Health and Politics
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From the Paper:"By the end of World War II, the expansion of medical jurisdiction, authority and practice of new realms became widespread. Through integration of techno scientific, innovations have been coalescing which has come to be known as the second transformation of American medicine. However, within modern medicine, social significant categories and characteristics such as race and ethnicity, sex and gender and age have taken on a new salience.
"Similarly, specific ideas and meaningful aspects of personhood have divided humanity medically, as well as refashioning medical research and practice in the U.S. This brings in the concept of health disparities, where health disparities is defined as inequalities with regard to health status, access to health, care or experiences within the health care system, measured according to factors such as race, class, gender, geographic location and sexual identity (Epstein, 2007, p. 3) .
"In most cases, groups such as women, children, the elderly, racial ethnic minorities and marginalized locations are core areas subjected to stereotyping when it comes to health. On that note, Episten, S. (2007, P.1), citing from a New York's Times editorial medical journal in 2004titled "men and women are different",he has tried to reflect how personhood divide humanity into medically distinguishable populations. According to the citation, men and women sometimes reported different symptoms of the same disease. Thecited journal by Episten observed that, "sex differences have been noted in most major cardiovascular diseases" andlikewise, certain drugs appeared to be more effective in one sex than the other and in other case produced severe side effects in one sex, (Episten, S. (2007, P. 2)"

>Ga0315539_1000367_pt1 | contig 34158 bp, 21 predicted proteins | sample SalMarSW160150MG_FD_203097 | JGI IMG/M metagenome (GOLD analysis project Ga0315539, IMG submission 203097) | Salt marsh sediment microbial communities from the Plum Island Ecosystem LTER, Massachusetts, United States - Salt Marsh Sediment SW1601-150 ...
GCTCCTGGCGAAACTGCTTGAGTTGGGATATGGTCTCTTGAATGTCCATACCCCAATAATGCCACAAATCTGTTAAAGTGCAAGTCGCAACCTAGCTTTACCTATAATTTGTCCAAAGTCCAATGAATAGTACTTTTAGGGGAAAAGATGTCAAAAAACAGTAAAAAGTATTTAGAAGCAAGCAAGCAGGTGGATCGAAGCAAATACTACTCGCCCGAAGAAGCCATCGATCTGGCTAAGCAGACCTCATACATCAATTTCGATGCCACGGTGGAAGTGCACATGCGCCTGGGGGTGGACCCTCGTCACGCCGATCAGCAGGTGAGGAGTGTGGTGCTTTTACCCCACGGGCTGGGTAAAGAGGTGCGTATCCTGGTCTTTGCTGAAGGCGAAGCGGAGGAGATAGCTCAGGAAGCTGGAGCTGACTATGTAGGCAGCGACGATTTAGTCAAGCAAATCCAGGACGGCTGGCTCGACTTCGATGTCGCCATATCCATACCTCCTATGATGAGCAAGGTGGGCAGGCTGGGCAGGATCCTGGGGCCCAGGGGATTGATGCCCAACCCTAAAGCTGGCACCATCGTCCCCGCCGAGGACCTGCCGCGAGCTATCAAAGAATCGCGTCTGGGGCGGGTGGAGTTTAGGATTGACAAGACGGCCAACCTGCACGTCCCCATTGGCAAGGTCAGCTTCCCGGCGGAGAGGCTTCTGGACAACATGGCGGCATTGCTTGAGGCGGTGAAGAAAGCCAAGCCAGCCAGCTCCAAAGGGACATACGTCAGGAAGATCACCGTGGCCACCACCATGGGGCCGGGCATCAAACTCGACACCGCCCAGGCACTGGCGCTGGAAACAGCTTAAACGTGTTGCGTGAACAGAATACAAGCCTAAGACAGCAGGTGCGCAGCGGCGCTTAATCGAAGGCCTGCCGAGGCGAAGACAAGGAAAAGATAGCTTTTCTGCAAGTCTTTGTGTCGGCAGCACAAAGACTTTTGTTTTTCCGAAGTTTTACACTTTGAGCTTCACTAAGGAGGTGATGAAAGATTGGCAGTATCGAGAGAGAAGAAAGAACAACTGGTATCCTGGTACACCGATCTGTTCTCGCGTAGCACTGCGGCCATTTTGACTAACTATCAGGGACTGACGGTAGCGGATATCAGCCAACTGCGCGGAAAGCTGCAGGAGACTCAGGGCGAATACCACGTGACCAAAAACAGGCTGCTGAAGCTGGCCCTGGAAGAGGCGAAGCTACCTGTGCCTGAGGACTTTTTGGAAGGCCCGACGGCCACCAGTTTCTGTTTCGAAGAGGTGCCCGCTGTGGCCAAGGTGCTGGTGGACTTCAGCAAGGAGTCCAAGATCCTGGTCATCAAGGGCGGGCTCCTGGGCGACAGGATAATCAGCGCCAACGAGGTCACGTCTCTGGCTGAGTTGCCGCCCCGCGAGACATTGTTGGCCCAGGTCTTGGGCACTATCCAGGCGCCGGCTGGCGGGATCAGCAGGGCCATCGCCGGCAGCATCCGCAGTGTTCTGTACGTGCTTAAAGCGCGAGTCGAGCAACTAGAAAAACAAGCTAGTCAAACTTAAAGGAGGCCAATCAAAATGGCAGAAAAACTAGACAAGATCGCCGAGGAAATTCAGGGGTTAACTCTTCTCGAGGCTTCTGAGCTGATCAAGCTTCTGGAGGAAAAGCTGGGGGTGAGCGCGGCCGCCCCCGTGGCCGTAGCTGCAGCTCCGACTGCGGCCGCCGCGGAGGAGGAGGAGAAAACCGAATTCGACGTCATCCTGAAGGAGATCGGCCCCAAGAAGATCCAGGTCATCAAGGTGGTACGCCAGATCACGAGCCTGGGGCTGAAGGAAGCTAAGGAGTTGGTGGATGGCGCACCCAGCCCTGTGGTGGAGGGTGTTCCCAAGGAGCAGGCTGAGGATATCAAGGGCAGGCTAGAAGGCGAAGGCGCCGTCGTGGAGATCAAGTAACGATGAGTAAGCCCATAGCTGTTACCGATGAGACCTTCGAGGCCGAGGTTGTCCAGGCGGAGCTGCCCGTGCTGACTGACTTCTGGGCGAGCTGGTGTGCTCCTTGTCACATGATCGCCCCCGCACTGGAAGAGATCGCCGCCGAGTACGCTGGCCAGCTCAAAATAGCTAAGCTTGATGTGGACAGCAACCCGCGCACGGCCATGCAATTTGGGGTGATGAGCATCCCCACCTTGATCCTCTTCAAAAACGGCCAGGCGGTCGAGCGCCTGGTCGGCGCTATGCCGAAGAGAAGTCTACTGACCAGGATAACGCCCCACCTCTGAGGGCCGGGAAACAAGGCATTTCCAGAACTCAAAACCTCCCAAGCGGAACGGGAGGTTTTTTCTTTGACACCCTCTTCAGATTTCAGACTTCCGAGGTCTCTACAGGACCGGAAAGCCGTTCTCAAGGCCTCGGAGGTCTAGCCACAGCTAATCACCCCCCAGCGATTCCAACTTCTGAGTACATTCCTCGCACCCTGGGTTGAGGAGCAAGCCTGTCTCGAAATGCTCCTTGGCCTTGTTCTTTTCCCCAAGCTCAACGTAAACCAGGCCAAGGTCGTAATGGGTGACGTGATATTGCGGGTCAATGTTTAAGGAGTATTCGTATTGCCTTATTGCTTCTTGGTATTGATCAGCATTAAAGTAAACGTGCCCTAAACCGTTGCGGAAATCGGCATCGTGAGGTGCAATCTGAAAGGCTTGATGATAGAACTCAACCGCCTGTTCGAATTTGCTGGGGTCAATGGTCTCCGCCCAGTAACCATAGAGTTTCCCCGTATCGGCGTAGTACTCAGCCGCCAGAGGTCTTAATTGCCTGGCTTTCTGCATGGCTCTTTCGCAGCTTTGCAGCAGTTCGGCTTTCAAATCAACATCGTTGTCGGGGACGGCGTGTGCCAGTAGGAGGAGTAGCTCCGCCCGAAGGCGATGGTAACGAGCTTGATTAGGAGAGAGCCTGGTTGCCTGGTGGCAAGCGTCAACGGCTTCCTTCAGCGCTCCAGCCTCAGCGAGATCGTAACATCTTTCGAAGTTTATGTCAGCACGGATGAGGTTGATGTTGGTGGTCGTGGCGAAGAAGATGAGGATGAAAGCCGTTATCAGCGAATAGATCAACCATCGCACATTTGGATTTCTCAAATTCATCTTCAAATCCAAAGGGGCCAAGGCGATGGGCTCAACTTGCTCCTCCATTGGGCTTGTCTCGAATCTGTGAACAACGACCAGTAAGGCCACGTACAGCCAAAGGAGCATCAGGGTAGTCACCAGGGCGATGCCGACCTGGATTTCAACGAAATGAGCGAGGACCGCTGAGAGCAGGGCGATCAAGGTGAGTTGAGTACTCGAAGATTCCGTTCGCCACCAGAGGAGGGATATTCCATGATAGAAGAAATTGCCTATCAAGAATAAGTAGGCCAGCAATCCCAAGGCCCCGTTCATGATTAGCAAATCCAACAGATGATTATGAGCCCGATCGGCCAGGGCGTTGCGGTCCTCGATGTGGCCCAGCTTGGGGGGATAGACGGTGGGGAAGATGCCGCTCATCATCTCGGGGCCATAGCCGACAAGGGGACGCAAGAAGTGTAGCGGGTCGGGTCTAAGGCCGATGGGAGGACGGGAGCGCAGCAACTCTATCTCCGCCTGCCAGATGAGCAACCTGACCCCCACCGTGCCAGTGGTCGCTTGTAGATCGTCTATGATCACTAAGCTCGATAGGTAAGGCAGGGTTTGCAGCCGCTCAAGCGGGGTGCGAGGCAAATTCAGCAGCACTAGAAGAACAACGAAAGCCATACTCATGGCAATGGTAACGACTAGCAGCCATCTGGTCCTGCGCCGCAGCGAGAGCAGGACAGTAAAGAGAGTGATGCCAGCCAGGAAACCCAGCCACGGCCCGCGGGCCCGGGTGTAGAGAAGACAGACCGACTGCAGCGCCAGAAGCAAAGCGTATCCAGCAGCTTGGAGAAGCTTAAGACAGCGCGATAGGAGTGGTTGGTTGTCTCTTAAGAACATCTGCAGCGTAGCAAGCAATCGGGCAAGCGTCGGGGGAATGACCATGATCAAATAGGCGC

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Health and Politics (2015, February 08) Retrieved September 23, 2020, from https://www.academon.com/research-paper/health-and-politics-154115/
"Health and Politics" 08 February 2015. Web. 23 September. 2020. <https://www.academon.com/research-paper/health-and-politics-154115/>